EXCLUSIVE: This Company Is Bringing Supercomputers To Your Pocket
Who will be the next Apple? What company with what disruptive idea will turn the world of technology upside down? In this series, Benzinga interviewed CEOs of several technology startups that are making waves today in hopes of making a difference tomorrow.
Adapteva, Inc. – The Parallella Project
Adapteva, Inc. CEO Andreas Olofsson imagines a world in which parallel computing is available to everyone – not just major institutions, governments and Fortune 500 companies.
“The premise of the company,” he told Benzinga, “was that the future of all of computing would be parallel.”
If so, that would be a sea of a change since for the past 50 years or so, according to Olofsson, everything has been serial.
Parallel Versus Serial
Put simply, the parallel computing process allows many calculations to be carried out simultaneously.
This contrasts sharply with traditional serial computing, in which calculations are carried out one after the other – in series.
Until now, Olofsson said, parallel computing has existed mainly in the world of supercomputers, where the ecosystem remains “the best hidden secret in the industry.”
The Parallella Project
To change that reality and bring parallel computing into the mainstream, Olofsson and Adapteva created a Kickstarter campaign called The Parallella Project to “build up a new ecosystem around parallel computing … for everybody.”
The Parallella campaign was successfully funded Oct. 27, 2012.
Available And Cheap Enough
According to Olofsson, “To make people adopt a new technology, you need to make something available and cheap enough.”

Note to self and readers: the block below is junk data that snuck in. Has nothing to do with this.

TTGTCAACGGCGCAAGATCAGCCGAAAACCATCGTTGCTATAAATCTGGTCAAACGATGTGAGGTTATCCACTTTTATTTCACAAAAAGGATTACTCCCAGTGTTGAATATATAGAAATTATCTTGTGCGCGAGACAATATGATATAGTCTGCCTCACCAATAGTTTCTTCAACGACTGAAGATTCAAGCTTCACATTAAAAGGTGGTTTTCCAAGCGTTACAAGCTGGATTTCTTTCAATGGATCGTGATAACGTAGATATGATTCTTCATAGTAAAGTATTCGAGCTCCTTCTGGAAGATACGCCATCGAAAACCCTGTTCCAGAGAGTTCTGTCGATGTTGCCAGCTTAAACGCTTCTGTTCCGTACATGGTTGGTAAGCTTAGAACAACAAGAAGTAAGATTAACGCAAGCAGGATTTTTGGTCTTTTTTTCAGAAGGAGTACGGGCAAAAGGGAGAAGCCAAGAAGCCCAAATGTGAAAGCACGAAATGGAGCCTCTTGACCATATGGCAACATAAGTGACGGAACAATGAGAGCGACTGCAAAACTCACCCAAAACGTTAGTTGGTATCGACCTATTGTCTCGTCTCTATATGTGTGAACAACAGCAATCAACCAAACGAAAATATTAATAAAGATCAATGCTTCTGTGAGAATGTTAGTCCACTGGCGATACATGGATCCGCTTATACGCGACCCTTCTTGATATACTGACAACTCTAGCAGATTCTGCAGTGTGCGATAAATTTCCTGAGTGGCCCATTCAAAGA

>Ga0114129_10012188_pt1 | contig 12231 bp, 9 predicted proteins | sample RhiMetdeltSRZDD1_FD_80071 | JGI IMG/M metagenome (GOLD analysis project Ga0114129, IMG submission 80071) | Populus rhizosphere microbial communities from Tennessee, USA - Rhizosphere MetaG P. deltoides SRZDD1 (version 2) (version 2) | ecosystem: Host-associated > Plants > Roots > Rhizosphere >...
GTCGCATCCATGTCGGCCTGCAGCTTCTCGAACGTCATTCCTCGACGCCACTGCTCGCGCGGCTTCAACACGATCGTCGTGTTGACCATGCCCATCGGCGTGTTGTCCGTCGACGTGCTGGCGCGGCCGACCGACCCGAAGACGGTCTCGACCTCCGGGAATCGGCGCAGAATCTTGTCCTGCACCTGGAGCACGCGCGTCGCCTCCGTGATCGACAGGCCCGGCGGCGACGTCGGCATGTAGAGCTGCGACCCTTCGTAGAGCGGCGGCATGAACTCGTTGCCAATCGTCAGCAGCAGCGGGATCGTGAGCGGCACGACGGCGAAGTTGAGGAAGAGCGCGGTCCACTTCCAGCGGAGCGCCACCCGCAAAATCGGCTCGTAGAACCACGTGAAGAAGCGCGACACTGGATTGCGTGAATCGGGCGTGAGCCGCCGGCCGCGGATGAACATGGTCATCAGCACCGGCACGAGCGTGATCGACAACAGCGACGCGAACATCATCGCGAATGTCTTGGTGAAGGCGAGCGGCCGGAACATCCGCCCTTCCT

Mission accomplished. Parallella, a high performance, 18-core, credit-card sized, single board computer is currently available on Amazon.com for $99.
Adapteva’s Epiphany multi-core chips provide the computing power for Parallella.
First Come The Geeks
Since applications for this ecosystem do not, for the most part, exist at this point, the first wave of users has been early adopters including developers and programmers.
As Olofsson put it, “This is essentially a blank canvas.”
In addition to “a whole bunch of hackers and enthusiasts,” Olofsson said, “we’re at all of the government labs and 200 universities.”
“They understand this is the future,” he said, “and they want to get in and try it.”
The Next Wave
“Once developers and programmers have done their work,” Olofsson said, “then the second wave can come along.”
In its current form, Parallella is “not the board for people who just want a computer,” Olofsson said.
“It’s still a pretty good computer,” he said, “even if you don’t turn on the Epiphany on it,” adding, “but not really anything to write home about.”
A Future Imagined
The future, however, is where Olofsson’s attention lies.
“Eventually anything that needs a lot of performance with very little energy,” he said, “needs to be parallel.”
“We build chips that beat Intel by 25x on energy efficiency,” Olofsson said. “That’s a big number. It’s like driving from Argentina to Alaska on one tank of gas.”
Ultimately, democratization of parallel computing – putting it in the hands of students and academics is a big deal according to Olofsson.
“If you think about the future of computing looking forward,” he said, “this is the only way to go.”
2015 And Beyond
“2015 is all going to be about getting this (parallel) architecture into an enterprise application,” Olofsson said. “2015 will be the year for us when we are going to make an announcement there.”
As for the long term, he said, “As we scale down, we will eventually have 64,000 cpu cores on a single chip the size of a fingernail.”
That will definitely be something to write home about.
At the time of this writing, Jim Probasco had no position in any mentioned securities.
Image credit: Odie5533, Wikimedia
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